Clues to characterization, setting, and mood are presented. The character’s inner conflict is also revealed; she is reluctant to use her supernatural gift. The setting is a fictional kingdom in a time before antibiotics and modern medicine. The reader can tell the story is in the fantasy genre from the details given.
Let’s look at one more example from Sally Bradley’s contemporary romance, Kept (2014):
“Mark was leaving—again.
*Miska Tomlinson let the gauzy curtain fall across her living room window, obscuring the view of Chicago’s lakefront eighteen stories below. If she’d known a year ago that their relationship would stall like this, she might have thought twice about accepting his offer of a drink. That would have saved her this roller coaster of pleasure and pain. The pain was worth it, though, wasn’t it? The two of them hiding out in her condo three or four days at a time. No one hassling them, no one knowing …”—Sally Bradley, Kept, 2014
These three paragraphs raise several questions:
- Why is Mark leaving again?
- Why does Miska put up with it?Is she thinking about ending their relationship?
- Does she regret it?
- Why do they hide their relationship from the rest of the world?
The reader is introduced to two characters, Miska and Mark, and characterization begins right away. Miska is powerless, for some reason, to stop Mark from leaving. This hints at the conflict. The setting is vividly established as modern-day Chicago in a luxurious condo overlooking the lake. And the mood is established as one of pain and wistfulness.
In all three examples, we catch a glimpse of the main character’s normal world. This is their status before the inciting event. None of these examples dwells on the backstory or dumps information on the reader.
- The main job of the hook is to raise questions.
- You are promising to answer those questions.
- You are setting expectations about tone, mood, and genre.
- The hook is the beginning of a scene, so make sure you set the scene and reveal who it is about.
In The Hunger Games, we start in Katniss Everdeen’s point of view, even though we don’t know her name yet. It is morning inside a shack on the day of the reaping.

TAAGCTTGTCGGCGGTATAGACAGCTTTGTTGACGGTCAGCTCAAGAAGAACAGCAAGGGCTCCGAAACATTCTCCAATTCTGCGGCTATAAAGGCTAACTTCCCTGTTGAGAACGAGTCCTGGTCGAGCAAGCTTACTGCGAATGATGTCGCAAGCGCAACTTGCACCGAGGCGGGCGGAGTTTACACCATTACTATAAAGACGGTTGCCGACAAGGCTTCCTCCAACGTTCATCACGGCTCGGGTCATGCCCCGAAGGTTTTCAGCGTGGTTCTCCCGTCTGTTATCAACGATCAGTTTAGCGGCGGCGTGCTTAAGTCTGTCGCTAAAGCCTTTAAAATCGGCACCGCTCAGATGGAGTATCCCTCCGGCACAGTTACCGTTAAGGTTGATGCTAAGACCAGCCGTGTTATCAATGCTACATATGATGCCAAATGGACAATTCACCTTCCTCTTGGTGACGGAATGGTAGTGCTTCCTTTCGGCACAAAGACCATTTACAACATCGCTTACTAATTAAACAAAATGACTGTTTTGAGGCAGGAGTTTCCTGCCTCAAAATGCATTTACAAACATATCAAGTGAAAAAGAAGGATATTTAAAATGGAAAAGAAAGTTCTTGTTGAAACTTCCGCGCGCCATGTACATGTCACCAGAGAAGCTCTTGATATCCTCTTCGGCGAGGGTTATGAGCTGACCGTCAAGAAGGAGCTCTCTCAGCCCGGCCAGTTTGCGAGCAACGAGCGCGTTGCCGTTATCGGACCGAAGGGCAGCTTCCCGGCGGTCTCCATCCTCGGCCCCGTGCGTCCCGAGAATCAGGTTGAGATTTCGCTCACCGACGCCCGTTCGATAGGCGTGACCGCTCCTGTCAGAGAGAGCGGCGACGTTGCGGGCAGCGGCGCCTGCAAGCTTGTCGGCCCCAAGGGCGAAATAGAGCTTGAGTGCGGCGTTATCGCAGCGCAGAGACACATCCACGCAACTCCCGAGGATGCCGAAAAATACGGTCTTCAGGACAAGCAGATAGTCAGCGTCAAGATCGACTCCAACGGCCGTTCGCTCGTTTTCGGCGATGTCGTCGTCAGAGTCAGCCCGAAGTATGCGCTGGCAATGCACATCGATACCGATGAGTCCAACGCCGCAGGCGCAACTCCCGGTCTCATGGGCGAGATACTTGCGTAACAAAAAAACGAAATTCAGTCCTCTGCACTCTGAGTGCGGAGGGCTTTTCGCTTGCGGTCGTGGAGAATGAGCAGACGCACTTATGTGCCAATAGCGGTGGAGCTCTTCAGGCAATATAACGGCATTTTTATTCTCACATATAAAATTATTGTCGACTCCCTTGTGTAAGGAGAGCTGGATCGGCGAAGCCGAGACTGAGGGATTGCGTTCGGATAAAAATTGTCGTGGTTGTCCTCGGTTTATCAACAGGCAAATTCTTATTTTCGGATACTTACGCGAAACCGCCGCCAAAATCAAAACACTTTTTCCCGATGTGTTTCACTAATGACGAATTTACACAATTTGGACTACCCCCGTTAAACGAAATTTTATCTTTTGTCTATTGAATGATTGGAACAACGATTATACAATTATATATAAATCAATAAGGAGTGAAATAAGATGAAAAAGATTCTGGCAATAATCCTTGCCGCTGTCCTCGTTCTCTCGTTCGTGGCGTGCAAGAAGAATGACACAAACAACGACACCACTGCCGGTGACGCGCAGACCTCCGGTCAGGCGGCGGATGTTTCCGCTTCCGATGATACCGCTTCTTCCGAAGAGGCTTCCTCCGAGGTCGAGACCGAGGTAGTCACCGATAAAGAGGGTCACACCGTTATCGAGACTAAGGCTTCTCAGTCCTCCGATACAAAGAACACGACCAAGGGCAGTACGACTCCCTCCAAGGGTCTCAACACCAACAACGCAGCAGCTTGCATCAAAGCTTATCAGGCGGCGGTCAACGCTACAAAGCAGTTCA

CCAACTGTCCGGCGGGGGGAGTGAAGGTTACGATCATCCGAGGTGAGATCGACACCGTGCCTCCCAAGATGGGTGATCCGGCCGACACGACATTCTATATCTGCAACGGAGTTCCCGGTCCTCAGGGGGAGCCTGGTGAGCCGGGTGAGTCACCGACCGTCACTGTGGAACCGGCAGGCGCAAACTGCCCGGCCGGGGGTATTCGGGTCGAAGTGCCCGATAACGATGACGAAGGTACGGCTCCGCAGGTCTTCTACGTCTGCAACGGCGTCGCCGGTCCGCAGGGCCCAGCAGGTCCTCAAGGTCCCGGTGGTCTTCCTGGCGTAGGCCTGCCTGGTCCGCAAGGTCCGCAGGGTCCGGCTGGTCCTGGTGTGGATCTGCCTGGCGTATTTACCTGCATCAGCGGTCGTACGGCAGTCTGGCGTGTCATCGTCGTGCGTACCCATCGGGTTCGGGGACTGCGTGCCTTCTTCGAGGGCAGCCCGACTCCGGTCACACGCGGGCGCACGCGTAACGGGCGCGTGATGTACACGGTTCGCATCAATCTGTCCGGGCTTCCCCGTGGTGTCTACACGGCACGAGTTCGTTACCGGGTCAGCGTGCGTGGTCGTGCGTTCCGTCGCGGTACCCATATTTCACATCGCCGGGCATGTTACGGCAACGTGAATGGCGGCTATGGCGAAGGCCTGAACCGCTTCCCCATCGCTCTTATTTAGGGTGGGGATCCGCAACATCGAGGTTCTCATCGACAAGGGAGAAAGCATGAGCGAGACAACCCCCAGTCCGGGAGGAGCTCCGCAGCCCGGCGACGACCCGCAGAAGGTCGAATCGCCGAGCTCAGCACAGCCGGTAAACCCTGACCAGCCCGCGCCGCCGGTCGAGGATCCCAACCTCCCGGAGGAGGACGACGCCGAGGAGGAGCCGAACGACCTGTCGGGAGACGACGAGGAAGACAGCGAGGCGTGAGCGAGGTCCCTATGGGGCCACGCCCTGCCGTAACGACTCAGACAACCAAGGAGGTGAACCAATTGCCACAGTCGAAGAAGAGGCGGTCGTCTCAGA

In Healer’s Curse, we start in Lady Elilan’s point of view, and the reader learns she lives in the capital city of Kaeson in the kingdom of Northern Marst in medieval times. The main character has a supernatural gift, and she lives under a cloud of suspicion. These droplets of information set expectations about genre and conflict.
In Kept, we start in Miska’s point of view inside a contemporary penthouse apartment in Chicago. Her focus is on her lover, Mark, who is leaving her behind again.
So, what if you are having trouble writing the beginning of your story?
First, try this unexpected tip for how to write a first sentence.
If you are having trouble writing your hook, DON’T write it yet. If you are having trouble writing your hook, don’t write it yet. Some authors know right away what their first lines will be, but most really struggle with the hook, and rightfully so. The first few sentences need to achieve many things. To get over the hump, SKIP IT until later. Most of the time, I type the following as I begin to write:
“This is my first sentence.”
That’s it. That’s the sentence. Let the first sentence rest so your subconscious can work on it while you move ahead. It is quite possible that your “first sentence” will turn into several paragraphs or a scene when you return to it. Meanwhile, plunge into your story, knowing that later the perfect beginning will occur to you.
You may even be able to tie the beginning and ending of your story together, bringing it full circle.
Second, do not begin with an information dump or backstory.
As an editor, I have lost count of the times new authors have sent me their manuscripts which begin with pages of information, thinly disguised as a character’s thoughts. Most of the time, the beginner writer has a character doing something, but often, the action is banal, like taking a shower or getting dressed for work or looking in the mirror (God forbid) or walking the dog.
Pages and pages of boring explanation or excessive description go by. The author needs to know this stuff, but the reader does. Not. Care.
Set things in motion. Establish the main character. Get some dialogue going. If your first two pages contain only prose, that’s a sign to take a second look and/or get a second opinion before you send your work to an editor.
There are exceptions to the rule, but openings should always involve conflict and include important action.
Here is an example from Dance Hall of the Dead: A Leaphorn & Chee Novel by Tony Hillerman, published in 1990.
Sunday, November 30, 5:18 P.M.